Study tips

31 Dec 2010

The way in which you study is an extremely important factor in preventing performance anxiety and injury. Most musicians play/sing/conduct a number of hours per day in their own practice room. For most musicians it is worthwhile taking a critical look at how they spend these hours.

It’s not so much (naturally to a certain extent) about how much you study (quantity) but primarily about how you study (quality). Practising in a qualitatively good manner saves you:

  • time
  • energy
  • injuries

and you will experience:

  • better results
  • more enjoyment
  • less chance of performance anxiety

Study tips

  1. Practice in such a way so as not to separate technique from music. While this separation is extremely unnatural, unfortunately it is a habit common to most musicians: first we have to be able to play the notes well, only after the notes are ‘perfect’ do we allow ourselves to add the music. Or: first we practise scales and etudes (sometimes very mechanically, while our thoughts drift) before moving on to the appealing pieces which involve our emotions. If you constantly keep your feelings for the music (inwardly singing along) at the forefront while you study, you greatly increase the chance of enjoyable music-making on stage. Naturally, this also enhances coordination, relaxation and pleasure in playing.
  2. Take regular breaks. Research has shown that our optimal concentration has already disappeared after 20 minutes. However, we quickly regain it: after 2 minutes we are again fully recharged. So take a 2-min break every 20 min (time for a cup of tea, or to water the plants). And taking a 30-min break every hour will enable your body and your brain to recover and rest. The lying-down exercise (see below) is a perfect way to take a break in an extremely efficient and ‘healthy’ way.
  3. Practising in a positive and calm way is better for body and mind, is more relaxing and gives better results. Do the lying-down exercise before you start studying in order to attain a positive, strong and calm state. Practising in a negative and nervous way is a leading cause of performance anxiety. Anxiety and negative thoughts cause cramping which negatively affects coordination. By constantly practising in this frame of mind you are unintentionally conditioning this vicious circle of negative effects.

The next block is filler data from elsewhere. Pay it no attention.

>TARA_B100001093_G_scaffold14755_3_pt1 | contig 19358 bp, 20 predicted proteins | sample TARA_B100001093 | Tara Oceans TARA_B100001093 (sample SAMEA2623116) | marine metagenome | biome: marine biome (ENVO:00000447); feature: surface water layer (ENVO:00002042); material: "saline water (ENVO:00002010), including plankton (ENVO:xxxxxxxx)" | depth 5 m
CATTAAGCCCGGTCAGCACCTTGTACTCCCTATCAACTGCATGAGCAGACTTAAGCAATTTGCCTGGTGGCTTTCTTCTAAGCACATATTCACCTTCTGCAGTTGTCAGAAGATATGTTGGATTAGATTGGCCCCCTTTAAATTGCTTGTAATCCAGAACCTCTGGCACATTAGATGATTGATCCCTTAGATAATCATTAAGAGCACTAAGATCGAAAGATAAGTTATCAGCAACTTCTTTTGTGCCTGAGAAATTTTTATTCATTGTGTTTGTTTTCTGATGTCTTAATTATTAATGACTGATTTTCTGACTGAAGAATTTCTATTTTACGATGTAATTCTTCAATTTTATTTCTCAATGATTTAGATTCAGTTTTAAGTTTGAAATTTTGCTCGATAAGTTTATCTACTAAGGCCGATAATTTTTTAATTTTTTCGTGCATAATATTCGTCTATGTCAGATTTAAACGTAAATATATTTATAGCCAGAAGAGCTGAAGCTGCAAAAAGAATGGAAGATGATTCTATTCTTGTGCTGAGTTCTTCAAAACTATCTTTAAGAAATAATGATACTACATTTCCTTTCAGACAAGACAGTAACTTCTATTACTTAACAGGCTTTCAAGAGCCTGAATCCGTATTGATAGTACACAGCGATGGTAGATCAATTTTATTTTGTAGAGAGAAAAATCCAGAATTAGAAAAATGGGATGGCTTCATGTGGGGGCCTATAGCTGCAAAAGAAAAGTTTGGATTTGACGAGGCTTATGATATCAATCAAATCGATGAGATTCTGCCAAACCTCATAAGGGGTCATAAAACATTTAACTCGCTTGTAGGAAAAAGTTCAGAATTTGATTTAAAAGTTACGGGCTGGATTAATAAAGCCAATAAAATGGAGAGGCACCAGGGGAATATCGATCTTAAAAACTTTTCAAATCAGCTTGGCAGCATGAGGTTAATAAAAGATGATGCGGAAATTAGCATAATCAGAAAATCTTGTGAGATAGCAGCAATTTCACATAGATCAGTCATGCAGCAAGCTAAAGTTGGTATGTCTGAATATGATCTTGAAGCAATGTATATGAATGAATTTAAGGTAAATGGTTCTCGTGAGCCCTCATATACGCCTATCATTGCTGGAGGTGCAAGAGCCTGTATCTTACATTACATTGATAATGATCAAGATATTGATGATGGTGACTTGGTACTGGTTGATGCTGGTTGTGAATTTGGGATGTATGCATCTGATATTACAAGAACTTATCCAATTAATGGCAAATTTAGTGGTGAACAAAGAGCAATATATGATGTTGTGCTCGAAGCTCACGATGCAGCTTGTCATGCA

4. Pause occasionally while playing, to think about what you want to achieve and how you want to achieve it. All too often practising consists of mindlessly playing through a piece without a clear plan in mind (just take a walk through the corridors of a conservatoire and listen!). During this pause you can put the principles of the Alexander Technique into practice in order to release excess tension.
  5. Repetition. Always try to find the cause of the problem first. This necessitates pausing briefly in order to consider the problem. Many musicians have a tendency to repeat passages mindlessly, without really putting their brains to use. However this often does more harm than good, for in this way you also unintentionally train and condition bad habits very efficiently! If you repeat a passage, do so with as much variation as possible. Never play something more than twice without alteration. Change the bowing, rhythm, tempo etc. Or consciously focus on listening to a different aspect each time.
  6. Practise mentally, without instrument. It’s more important to train your brain than your fingers. If your brain passes on well-coordinated instructions your body will automatically obey. By practising mentally, you can inwardly bring to life the phrasing, colours and interpretation of a piece extremely well. Naturally, you can also mentally study the notes of an unfamiliar piece. This is a highly recommended practice method, as stress, negative thoughts and unhealthy movement patterns are much less of an issue during mental study. In this way you can become acquainted with a piece in a calm and positive way, the ultimate form of bad habit prevention!
  7. Practise small sections extremely precisely and intensively, focusing on solving problems and phrasing. In this way you can achieve more lasting effects than when you repeatedly play through an entire piece and study it in a general way.
  8. Practise with good concentration. But… what does that involve? Good concentration means that you are aware of yourself and your environment, so that you can absorb as much information as possible from both sources. You feel calm and positive and all your senses are alert, improving the quality of your listening, your emotional connection to the music and your ensemble playing. For some people concentration means turning completely inwards and closing themselves off. This is more likely to result in their becoming detached from their surroundings and it will not result in better ensemble playing.

Most musicians spend much of their time studying alone. So it is vital to spend all these hours in an efficient, preventive, healthy and positive manner. In this way you:

  • improve your performance
  • prevent injuries
  • reduce performance anxiety